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I'm trying to encode a list of items which have types restricted to be instances of some type class:

{-# LANGUAGE RankNTypes, TypeSynonymInstances, LiberalTypeSynonyms #-}
module Test where

class Someable a where
  some :: a -> String

data Some = Some String

type SomeGroup = forall a. Someable a => [a]

instance Someable Some where
  some (Some v) = v

instance Someable SomeGroup where
  some (x:xs) = (some x) ++ ", " ++ (some xs)

main = do
  putStrLn $ show.some [Some "A", [Some "B", Some "C"]]

But compilation fails with error:

Test.hs:14:10:
    Illegal polymorphic or qualified type: SomeGroup
    In the instance declaration for `Someable SomeGroup'

It seems I even failed to define instance for type synonymous...

I'm aware of heterogenous collections wiki article, but want to know why exactly my approach doesn't work — it seems natural to me to define type by restricting collection only to contain items with types which is instance of some type class.

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1  
What you're trying to do here does make sense, but it's not well-supported by Haskell, and is usually a symptom of a non-idiomatic design. If you're curious about how to do it, @hammar gives you a starting point. If you encounter this situation in real code, you'll probably be better off rethinking your approach. –  C. A. McCann Jun 8 '11 at 21:13

2 Answers 2

up vote 8 down vote accepted

If I understand things correctly, there needs to be a data type wrapping the existential in order for there to be a place to store the type class dictionary along with each element.

Adding some wrappers makes it work:

{-# LANGUAGE ExistentialQuantification, TypeSynonymInstances #-}

module Test where

class Someable a where
  some :: a -> String

data Some = Some String

data SomeWrapper = forall a. Someable a => SomeWrapper a

type SomeGroup = [SomeWrapper]

instance Someable Some where
  some (Some v) = v

instance Someable SomeWrapper where
  some (SomeWrapper v) = some v

instance Someable SomeGroup where
  some (x:xs) = (some x) ++ ", " ++ (some xs)

main = do
  putStrLn $ some [SomeWrapper (Some "A"), SomeWrapper [SomeWrapper (Some "B"), SomeWrapper (Some "C")]]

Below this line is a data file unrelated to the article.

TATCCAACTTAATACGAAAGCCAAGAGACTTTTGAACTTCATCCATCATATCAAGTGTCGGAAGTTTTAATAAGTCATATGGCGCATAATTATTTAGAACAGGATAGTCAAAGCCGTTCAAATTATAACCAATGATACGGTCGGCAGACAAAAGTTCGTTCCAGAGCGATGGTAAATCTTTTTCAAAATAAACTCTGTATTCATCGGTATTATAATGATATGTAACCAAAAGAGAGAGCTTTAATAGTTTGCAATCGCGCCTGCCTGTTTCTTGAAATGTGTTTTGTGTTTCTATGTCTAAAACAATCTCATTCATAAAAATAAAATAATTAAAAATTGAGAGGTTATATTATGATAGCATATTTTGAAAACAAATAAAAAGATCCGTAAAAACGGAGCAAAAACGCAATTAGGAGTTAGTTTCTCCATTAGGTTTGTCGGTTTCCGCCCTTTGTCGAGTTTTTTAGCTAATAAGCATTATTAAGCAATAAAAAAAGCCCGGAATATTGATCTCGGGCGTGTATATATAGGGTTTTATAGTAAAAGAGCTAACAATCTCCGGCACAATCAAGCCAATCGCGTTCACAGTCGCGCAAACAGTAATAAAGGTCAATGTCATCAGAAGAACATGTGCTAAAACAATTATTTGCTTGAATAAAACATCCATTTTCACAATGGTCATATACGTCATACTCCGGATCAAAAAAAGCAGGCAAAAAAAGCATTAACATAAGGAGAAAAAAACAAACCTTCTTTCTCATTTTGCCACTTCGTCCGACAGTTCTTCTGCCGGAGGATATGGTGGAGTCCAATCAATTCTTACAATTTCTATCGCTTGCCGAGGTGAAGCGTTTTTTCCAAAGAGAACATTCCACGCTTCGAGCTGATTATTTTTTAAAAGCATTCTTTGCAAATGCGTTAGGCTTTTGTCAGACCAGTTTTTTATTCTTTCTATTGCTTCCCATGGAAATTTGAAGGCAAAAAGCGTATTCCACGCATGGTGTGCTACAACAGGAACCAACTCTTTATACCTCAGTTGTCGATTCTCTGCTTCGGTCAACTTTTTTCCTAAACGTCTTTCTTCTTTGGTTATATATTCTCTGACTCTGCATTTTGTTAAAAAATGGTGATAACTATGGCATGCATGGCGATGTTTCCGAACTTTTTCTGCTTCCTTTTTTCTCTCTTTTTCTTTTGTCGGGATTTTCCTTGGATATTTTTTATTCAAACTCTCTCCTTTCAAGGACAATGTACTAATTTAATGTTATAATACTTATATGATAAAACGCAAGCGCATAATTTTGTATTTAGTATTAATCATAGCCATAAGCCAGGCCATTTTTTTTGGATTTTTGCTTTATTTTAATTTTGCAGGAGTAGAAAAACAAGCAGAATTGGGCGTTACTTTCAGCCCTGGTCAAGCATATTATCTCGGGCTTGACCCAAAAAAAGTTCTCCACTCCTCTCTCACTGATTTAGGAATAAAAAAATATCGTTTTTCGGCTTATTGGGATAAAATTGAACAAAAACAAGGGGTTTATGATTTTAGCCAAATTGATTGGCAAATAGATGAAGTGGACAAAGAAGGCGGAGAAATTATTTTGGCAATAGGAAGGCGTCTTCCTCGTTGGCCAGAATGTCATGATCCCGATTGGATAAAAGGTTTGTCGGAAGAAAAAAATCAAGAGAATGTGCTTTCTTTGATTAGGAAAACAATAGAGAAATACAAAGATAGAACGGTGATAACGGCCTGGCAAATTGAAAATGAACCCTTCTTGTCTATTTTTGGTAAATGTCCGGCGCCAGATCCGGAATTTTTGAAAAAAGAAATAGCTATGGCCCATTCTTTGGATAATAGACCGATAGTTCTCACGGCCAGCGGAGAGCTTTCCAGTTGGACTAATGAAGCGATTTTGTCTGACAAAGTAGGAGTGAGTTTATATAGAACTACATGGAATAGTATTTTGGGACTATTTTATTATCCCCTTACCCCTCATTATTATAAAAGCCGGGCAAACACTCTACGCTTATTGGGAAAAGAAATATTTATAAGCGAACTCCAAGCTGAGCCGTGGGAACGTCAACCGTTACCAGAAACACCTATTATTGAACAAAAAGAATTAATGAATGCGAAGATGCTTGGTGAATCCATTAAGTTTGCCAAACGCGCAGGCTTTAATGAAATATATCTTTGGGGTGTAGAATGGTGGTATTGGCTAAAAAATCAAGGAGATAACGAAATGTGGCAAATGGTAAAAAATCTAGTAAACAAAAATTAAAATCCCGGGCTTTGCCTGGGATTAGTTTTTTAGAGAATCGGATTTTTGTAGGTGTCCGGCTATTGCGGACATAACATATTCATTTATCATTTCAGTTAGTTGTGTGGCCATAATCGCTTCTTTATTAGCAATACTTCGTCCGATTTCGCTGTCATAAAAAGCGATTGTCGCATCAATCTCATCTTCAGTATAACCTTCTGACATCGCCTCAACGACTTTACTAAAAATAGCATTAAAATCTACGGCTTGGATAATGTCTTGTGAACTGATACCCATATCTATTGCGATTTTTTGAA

Of course, this is a bit ugly. I'm not aware of any better way, unfortunately.

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2  
Note that the type you've defined is different from the type in the question: ∀ x. C x => [x] is distinct from [∀ x. C x => x]. –  C. A. McCann Jun 8 '11 at 21:10
    
@camccann: Are you sure you're reading my code correctly? SomeWrapper is forall x. C x => x, and I use [SomeWrapper]. –  hammar Jun 8 '11 at 21:13
1  
@andreypopp: Yes, so there has to be some additional information present to resolve it at run time. In (GHC) Haskell this is the type class dictionary. It can be compared to the vtable pointer in object-oriented languages. –  hammar Jun 8 '11 at 21:24
1  
I don't understand this comment: "there needs to be a data type wrapping the existential in order for there to be a place to store the type class dictionary". GHC, unlike C++ passes the type class dictionaries as separate arguments to functions, which was listed by SPJ as an improvement over OO-languages. The advantage was among other things that you do not need an create an actual object to call "virtual" functions, so for example you can have "C++ constructors" (functions that create an object) passed along in the type class dictionary. Could you explain or clarify your answer? –  user239558 Mar 8 '12 at 7:52
2  
@user239558: Yes, normally the dictionaries are passed separately, but this changes when you have existential types. Let's say you have a data type data Foo = forall a. Num a => a, and a function f (Foo x) = Foo (x + fromInteger 1). How does f know which instance to use? It can't be determined statically, as the only place where we know the actual type is when we constructed the Foo value. The answer is that the type class dictionary has to be added as an extra hidden field of Foo, which is made available when we pattern match . –  hammar Mar 8 '12 at 8:29

You can also cook something up using GADTs. That may be slightly shorter in some cases, and it makes explicit which type dictionaries are available after pattern matching.

Here's a slight variant of your example:

{-# LANGUAGE GADTs #-} 
class Someable a where
  some :: a -> String

instance Someable Int where
  some n = show n

data SomeString = SomeString String
instance Someable SomeString where
  some (SomeString s) = s

data SomeGroup where 
    Nil :: SomeGroup
    Cons :: Someable a => a -> SomeGroup -> SomeGroup

instance Someable SomeGroup where
    some Nil = ""
    some (Cons x Nil) = some x
    some (Cons x xs) = some x ++ ", " ++ some xs

list = Cons (3::Int) (Cons (SomeString "abc") (Cons (42::Int) Nil))
main = print . some $ list

A couple of minor notes:

  • You forgot the base case for the recursion :)
  • putStrLn . show is the same as print.
  • You have to state the type of the numbers explicitly as Int because integer literals are treated specially, that is 42 is translated to fromInteger 42 of type Num a => a. A bit clunky when constructing the list directly, but most of the time it'll work more smoothly.
  • You can of course define your own syntacting sugar for Cons-ing elements onto a list, but the syntax will never look as nice as Haskell's built-in syntax!

And a major point is that you lose the use of all the standard list functions. I usually use this kind of solution when my list processing needs are extremely limited; on the other hand, a fold is written quickly enough... Your mileage will vary though, I don't know what you actually want to use this list for.

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